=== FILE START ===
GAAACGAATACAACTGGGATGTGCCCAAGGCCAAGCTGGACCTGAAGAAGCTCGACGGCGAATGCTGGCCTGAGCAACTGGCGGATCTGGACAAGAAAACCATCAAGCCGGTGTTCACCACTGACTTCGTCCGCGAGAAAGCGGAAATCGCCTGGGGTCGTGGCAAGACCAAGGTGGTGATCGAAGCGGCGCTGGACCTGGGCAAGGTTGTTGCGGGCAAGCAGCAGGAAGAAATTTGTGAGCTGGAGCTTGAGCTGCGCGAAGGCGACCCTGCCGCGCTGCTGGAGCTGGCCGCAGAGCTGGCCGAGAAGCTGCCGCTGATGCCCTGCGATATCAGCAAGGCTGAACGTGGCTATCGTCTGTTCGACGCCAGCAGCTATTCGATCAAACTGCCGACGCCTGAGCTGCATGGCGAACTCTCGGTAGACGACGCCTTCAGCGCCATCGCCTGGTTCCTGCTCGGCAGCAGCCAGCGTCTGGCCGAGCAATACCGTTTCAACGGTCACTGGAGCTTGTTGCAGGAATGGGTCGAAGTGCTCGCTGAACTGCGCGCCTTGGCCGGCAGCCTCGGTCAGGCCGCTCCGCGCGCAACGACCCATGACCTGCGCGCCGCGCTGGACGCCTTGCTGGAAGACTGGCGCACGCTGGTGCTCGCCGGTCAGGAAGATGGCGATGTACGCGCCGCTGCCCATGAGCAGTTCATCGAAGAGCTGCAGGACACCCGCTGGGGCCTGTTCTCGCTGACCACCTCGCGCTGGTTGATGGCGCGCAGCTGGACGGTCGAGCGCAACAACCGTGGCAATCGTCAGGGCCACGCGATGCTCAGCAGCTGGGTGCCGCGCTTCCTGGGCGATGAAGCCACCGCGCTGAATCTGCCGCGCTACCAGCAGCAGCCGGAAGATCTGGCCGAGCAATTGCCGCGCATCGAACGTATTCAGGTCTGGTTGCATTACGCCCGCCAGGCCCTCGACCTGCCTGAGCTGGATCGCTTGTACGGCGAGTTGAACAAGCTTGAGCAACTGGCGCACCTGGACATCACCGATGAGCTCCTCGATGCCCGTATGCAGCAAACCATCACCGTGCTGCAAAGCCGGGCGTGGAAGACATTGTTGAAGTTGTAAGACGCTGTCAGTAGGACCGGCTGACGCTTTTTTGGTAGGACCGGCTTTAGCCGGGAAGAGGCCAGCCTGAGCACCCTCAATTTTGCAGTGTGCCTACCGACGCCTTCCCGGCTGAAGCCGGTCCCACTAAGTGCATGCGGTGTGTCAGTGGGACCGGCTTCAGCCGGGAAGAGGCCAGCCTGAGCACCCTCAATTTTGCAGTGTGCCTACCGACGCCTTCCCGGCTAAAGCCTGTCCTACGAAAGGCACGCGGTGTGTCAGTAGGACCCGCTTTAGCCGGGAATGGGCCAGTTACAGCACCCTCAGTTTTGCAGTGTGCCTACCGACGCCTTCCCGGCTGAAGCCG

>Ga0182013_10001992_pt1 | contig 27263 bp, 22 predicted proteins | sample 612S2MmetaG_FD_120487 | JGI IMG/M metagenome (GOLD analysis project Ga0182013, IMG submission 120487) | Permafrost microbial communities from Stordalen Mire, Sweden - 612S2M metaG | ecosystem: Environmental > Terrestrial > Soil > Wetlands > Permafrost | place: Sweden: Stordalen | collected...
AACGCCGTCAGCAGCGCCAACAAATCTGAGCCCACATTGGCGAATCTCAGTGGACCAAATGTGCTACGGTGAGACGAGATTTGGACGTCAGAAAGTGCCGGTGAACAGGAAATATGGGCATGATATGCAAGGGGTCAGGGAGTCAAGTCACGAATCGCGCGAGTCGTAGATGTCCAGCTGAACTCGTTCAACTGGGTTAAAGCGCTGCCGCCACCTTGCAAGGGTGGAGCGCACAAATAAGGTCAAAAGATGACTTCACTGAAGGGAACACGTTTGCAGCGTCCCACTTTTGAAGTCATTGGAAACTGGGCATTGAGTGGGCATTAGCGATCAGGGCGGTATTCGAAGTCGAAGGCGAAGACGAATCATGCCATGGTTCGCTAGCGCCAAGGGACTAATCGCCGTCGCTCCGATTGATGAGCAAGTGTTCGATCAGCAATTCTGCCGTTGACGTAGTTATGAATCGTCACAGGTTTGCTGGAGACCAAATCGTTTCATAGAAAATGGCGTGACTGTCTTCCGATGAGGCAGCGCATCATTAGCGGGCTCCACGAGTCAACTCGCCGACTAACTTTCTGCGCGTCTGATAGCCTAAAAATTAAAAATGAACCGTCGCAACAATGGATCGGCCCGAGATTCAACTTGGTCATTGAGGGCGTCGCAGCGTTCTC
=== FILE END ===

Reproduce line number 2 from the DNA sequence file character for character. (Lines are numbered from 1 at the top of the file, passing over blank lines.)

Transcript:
>Ga0182013_10001992_pt1 | contig 27263 bp, 22 predicted proteins | sample 612S2MmetaG_FD_120487 | JGI IMG/M metagenome (GOLD analysis project Ga0182013, IMG submission 120487) | Permafrost microbial communities from Stordalen Mire, Sweden - 612S2M metaG | ecosystem: Environmental > Terrestrial > Soil > Wetlands > Permafrost | place: Sweden: Stordalen | collected...